Mrs. Watson's Class
40.4K views | +8 today
Follow
Mrs. Watson's Class
Your new post is loading...
Your new post is loading...
Scooped by Nancy Watson
Scoop.it!

Why India and Bangladesh have the world's craziest border

Why India and Bangladesh have the world's craziest border | Mrs. Watson's Class | Scoop.it
THIS year marks a watershed in the annals of bizarre geography. On July 31st India and Bangladesh will exchange 162 parcels of land, each of which happens to lie on...
Nancy Watson's insight:

Political unit,

more...
Scooped by Nancy Watson
Scoop.it!

Video: The Deadly Cost of Fashion

A photojournalist who covered last year’s deadly collapse of the Rana Plaza building in Bangladesh draws connections to New York from clothing labels he found in the rubble.
Nancy Watson's insight:

What do we know about where and how our clothes and other goods are produced?

more...
No comment yet.
Scooped by Nancy Watson
Scoop.it!

Facing Rising Seas, Bangladesh Confronts the Consequences of Climate Change

Facing Rising Seas, Bangladesh Confronts the Consequences of Climate Change | Mrs. Watson's Class | Scoop.it
Though countries like Bangladesh have contributed little to the industrial pollution driving climate change, they will suffer the most from the devastating consequences.
Nancy Watson's insight:

Bangladesh is dangerously close to sea level. There have been disastrous floods, but rising sea levels are an enduring threat. 

more...
No comment yet.
Rescooped by Nancy Watson from Geography Education
Scoop.it!

Megacities Reflect Growing Urbanization Trend

Read the Transcript: http://to.pbs.org/b6sR86 The capital of the South Asian country Bangladesh, Dhaka, has a population that is booming. However, it stands ...

Via Seth Dixon
more...
Jess Deady's curator insight, May 4, 2014 8:50 PM

To be a megacity like this, you have to conform to urbanization. There is no possible way to have such a populated and crowed city with farmlands around. This is a place of business yet residential areas, it also is where the marketplaces are and where kids go to school. Megacities need to be a part of an urban society in order for them to stay afloat.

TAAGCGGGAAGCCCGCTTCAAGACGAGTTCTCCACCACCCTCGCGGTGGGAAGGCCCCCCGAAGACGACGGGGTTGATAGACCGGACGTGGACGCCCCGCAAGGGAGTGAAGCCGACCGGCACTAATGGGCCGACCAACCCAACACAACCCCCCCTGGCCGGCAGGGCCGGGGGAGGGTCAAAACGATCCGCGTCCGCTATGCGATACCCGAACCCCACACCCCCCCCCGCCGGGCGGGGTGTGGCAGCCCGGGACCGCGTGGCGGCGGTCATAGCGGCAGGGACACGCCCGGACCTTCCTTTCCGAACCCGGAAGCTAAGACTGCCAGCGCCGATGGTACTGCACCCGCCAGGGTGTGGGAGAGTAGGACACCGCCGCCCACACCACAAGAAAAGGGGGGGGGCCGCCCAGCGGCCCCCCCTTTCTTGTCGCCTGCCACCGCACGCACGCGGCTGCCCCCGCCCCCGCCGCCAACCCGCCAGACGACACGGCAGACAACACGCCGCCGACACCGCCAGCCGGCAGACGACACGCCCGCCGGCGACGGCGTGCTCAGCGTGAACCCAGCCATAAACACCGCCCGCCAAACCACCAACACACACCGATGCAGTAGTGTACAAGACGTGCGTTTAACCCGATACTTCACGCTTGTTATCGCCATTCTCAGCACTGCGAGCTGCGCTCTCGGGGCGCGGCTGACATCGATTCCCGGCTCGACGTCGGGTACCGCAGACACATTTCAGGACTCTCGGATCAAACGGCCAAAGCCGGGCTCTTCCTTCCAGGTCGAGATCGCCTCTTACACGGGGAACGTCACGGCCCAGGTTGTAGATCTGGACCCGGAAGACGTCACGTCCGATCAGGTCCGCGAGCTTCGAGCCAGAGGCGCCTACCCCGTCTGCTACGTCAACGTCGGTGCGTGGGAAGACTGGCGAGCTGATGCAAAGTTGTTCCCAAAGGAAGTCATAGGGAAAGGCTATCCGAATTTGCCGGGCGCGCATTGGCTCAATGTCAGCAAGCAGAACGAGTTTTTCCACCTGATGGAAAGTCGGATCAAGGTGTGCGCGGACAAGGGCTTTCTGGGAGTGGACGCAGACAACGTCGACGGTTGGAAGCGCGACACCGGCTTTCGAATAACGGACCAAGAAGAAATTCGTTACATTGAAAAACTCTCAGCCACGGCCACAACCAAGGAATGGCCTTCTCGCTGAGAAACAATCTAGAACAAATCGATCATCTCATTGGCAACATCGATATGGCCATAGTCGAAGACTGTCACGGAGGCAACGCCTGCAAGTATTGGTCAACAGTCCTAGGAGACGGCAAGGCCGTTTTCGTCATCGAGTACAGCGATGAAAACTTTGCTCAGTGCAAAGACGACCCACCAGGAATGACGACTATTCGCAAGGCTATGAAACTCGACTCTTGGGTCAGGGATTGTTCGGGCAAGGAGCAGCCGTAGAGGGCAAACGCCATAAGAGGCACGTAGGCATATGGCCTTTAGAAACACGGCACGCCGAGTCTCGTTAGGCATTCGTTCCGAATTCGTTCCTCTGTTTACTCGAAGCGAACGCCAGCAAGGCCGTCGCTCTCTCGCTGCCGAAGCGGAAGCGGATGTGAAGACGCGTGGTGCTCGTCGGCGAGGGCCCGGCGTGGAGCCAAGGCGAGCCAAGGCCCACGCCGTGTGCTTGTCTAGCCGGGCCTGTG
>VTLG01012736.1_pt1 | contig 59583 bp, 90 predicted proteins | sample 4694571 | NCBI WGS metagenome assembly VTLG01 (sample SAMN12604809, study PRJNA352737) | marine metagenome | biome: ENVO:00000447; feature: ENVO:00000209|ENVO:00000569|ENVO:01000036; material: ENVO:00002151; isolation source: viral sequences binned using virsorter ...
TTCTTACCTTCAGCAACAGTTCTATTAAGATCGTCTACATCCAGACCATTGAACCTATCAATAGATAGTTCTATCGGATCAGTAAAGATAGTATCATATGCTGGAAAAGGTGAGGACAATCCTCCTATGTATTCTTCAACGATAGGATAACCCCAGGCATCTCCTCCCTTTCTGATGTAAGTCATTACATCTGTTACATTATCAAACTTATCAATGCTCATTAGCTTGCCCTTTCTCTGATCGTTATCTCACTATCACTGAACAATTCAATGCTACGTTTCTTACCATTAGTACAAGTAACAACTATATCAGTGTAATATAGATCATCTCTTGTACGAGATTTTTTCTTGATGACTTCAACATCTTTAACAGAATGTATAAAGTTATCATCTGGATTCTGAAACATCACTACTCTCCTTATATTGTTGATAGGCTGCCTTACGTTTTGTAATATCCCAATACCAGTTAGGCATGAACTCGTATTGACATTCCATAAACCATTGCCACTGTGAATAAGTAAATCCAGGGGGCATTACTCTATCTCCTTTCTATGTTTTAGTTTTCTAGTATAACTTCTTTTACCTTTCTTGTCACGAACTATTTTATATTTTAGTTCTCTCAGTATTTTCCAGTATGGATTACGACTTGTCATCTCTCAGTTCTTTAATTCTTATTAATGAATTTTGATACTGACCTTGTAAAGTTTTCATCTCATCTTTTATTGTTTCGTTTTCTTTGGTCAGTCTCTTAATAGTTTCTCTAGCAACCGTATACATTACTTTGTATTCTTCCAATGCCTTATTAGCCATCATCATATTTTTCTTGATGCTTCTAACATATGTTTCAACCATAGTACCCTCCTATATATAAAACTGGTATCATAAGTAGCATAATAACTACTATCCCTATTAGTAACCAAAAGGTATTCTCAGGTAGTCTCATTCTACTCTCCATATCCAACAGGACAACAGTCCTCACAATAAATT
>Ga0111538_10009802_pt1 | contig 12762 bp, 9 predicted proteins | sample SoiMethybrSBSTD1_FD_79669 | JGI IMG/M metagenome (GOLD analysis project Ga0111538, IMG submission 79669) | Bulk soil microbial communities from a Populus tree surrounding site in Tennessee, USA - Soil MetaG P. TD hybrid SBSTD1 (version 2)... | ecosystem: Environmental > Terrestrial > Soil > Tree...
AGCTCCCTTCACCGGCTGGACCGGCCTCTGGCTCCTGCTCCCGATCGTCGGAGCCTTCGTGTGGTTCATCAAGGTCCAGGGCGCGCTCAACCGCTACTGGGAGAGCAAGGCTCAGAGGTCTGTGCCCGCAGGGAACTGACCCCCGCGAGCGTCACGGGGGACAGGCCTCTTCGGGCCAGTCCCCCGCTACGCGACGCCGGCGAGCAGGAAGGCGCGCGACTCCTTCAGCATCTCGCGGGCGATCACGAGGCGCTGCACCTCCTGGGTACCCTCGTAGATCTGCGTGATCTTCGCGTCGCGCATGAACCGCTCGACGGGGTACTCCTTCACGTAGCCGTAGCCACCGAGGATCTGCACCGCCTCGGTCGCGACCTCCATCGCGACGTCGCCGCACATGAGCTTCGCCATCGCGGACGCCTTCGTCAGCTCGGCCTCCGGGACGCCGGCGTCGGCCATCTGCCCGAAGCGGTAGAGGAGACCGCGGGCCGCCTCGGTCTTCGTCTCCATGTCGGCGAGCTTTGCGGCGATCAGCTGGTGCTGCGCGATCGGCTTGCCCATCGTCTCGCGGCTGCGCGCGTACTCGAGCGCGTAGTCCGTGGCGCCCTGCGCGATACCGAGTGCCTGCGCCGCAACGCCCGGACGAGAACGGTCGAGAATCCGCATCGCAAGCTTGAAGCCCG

Bec Seeto's curator insight, October 30, 2014 6:07 PM

This is a great introduction to the demographic explosion of the slums within megacities.  This is applicable to many themes within geography.   

Sarah Cannon's curator insight, December 14, 2015 10:20 AM

I can't image or even relate to the experience of living in a place like this. With rivers polluted right outside your house. And those rivers are what people bathe in and wash their clothes. I can't imagine not being able to access clean drinking water or lacking food. The people in Dhaka endure so much their whole lives, a good percentage of them will always live in poverty.

Rescooped by Nancy Watson from Geography Education
Scoop.it!

This Is the Traffic Capital of the World

This Is the Traffic Capital of the World | Mrs. Watson's Class | Scoop.it
There are only 650 major intersections here—but somehow only 60 traffic lights.

Via Seth Dixon
more...
Sarah Cannon's curator insight, December 14, 2015 9:50 AM

Its amazing how much traffic can affect air pollution, especially in such a small place. Dhaka is heavily populated, traffic in this small but heavily populated community is very stressful, even to look at in the photo provided above. I can't imagine living in such a heavily populated area. I guess you can compare it to downtown New York City. However the pollution is more intense in Dhaka than it is in NYC.